polyunsaturated fatty acids(redirected from PFAS)
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omega-3 fatty acidsNutrition
A family of long-chain polyunsaturated fatty acids, primarily eicosapentaenoic (C20:5) and docosahexanenoic acid (C22:6). Increased dietary omega-3 fatty acids are cardioprotective and have a positive impact on inflammatory conditions, interfering with the production of mediators of inflammation—including leukotrienes, platelet-activating factor, interleukin-l and tumour necrosis factor; increased consumption of dietary omega-3FAs and/or fish is reported to benefit patients with chronic inflammatory conditions, including rheumatoid arthritis, ulcerative colitis and chronic obstructive pulmonary disease. Following ingestion, omega-3FAs are rapidly incorporated into phospholipids of plasma and blood vessels; they decrease plasma levels of VLDL-cholesterol, decrease platelet aggregation, cause vasodilation and protect against coronary artery disease and atherosclerosis.
fatty acidsthe main components of fat, consisting of straight hydrocarbon chains with the number of carbon atoms ranging from 4 to more than 20, although chains of 16 and 18 are the most prevalent. All fat-containing foods, and all fat or lipid in the human body, consist of a mixture of different proportions of (1) saturated fatty acids (SFA) which have only single bonds between carbon atoms, all the remaining bonds being attached to hydrogen. SFA occur primarily in animal products like beef, lamb, pork, chicken, cream, milk, butter. Coconut and palm oil, hydrogenated margarine, commercially prepared cakes, pies, and biscuits are also rich in SFA; (2) monounsaturated fatty acids (MUFA) which have one double bond along the main carbon chain. They are present in canola oil, olive oil, peanut oil and oil in almonds, pecans and avocados; (3) polyunsaturated fatty acids (PUFA) which have two or more double bonds along the main carbon chain. Safflower, sunflower, soybean and corn oil are rich in PUFA. See also essential fatty acids, free fatty acids, omega-3 fatty acids.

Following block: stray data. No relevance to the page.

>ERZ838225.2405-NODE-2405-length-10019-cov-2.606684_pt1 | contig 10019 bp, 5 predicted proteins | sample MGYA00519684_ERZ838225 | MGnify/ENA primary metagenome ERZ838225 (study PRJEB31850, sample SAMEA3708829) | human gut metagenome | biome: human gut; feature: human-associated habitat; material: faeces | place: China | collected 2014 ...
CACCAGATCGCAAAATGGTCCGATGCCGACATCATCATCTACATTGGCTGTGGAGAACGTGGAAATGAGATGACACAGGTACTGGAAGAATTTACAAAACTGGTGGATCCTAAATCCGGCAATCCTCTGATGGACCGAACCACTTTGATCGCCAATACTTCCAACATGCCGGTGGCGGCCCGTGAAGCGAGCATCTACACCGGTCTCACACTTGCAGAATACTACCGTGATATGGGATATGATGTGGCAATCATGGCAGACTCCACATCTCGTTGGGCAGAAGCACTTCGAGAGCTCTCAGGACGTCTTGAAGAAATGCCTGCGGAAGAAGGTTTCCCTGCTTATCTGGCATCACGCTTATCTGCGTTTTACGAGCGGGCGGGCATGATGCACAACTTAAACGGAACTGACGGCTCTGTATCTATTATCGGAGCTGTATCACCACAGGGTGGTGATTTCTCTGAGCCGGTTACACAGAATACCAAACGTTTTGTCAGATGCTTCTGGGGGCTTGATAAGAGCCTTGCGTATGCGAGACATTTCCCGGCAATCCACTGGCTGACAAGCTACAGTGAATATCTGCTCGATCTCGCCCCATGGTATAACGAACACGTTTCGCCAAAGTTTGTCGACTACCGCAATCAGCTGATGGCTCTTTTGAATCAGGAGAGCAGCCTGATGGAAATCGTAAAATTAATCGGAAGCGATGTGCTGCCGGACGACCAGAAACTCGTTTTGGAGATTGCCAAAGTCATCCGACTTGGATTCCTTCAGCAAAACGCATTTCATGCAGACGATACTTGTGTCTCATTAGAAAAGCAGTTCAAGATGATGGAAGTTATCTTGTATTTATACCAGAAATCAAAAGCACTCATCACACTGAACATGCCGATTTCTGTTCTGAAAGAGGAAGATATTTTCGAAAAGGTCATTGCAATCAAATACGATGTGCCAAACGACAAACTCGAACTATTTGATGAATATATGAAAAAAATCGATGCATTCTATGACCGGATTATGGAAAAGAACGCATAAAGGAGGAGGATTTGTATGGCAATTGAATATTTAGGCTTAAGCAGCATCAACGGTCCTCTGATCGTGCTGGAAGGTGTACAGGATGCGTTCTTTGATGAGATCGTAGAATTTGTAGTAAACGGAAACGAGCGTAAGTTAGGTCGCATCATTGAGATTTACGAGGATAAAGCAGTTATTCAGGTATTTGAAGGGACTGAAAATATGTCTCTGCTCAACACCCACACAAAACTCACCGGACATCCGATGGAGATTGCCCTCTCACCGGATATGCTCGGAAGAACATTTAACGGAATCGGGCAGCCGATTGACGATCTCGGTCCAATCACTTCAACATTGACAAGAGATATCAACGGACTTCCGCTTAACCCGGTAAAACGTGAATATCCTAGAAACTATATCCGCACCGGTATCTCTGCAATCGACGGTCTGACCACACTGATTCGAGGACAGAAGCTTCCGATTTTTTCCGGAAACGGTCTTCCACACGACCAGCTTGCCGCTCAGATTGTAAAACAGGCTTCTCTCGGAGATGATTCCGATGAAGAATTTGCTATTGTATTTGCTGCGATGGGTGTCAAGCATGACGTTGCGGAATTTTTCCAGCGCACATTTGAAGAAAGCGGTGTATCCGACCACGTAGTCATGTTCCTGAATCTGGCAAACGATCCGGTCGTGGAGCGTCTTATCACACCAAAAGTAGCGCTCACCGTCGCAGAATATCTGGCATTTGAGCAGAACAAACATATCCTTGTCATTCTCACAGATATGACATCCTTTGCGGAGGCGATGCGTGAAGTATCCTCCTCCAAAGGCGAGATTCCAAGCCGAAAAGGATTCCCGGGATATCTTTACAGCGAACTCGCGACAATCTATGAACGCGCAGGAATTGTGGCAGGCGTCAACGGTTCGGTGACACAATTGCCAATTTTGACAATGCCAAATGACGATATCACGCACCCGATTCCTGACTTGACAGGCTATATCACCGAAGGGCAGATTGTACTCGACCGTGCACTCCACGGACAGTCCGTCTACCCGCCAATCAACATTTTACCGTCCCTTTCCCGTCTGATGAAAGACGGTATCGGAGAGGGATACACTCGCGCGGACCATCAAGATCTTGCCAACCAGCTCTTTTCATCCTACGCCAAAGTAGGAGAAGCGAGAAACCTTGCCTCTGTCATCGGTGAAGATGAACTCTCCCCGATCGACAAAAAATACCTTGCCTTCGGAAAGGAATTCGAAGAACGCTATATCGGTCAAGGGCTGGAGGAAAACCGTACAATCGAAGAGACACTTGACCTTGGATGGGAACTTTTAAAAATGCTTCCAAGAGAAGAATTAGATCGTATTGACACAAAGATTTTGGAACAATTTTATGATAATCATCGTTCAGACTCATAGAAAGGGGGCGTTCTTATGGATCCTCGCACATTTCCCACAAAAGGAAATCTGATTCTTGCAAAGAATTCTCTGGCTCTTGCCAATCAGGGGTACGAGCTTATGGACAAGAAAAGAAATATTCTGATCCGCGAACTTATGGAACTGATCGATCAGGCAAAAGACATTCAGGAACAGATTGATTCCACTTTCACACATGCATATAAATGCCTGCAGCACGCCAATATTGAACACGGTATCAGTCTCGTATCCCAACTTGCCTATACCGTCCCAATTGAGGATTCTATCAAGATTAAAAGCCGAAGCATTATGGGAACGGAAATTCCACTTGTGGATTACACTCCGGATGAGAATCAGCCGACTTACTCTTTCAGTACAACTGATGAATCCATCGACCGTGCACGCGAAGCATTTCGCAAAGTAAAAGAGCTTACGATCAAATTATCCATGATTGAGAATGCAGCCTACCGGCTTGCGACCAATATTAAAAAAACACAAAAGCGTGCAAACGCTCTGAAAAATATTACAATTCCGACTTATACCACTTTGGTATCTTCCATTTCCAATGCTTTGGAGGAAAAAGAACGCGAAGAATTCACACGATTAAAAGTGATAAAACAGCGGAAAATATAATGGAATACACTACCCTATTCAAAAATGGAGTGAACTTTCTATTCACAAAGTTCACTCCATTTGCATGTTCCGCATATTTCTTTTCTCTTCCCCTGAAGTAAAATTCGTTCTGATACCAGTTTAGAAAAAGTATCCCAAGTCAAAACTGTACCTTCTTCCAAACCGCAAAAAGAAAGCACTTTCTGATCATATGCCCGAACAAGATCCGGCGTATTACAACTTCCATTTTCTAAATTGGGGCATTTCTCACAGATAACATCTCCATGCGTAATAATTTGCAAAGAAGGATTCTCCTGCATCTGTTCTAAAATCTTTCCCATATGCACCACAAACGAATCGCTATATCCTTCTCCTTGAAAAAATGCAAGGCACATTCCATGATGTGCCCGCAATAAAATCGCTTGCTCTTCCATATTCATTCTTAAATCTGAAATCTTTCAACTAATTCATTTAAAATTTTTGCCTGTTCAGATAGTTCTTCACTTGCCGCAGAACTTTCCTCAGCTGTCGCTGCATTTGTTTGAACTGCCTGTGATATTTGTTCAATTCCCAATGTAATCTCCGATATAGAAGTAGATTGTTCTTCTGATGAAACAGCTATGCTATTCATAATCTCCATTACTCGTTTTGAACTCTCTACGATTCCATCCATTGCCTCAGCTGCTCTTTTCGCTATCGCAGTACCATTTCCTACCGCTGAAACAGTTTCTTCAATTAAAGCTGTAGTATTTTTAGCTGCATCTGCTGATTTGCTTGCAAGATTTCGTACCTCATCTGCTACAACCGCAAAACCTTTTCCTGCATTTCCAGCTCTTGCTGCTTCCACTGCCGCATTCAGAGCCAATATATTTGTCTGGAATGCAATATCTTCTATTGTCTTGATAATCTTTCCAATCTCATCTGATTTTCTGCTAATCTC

polyunsaturated fatty acids; PFAs dietary fat constituent; diet deficient in PFAs is linked to increased levels of oxidized low-density lipoproteins and large-artery atherosclerosis
denoting a fatty acid, e.g. linoleic acid, having more than one double bond in its hydrocarbon chain.
polyunsaturated fatty acids
see fatty acids.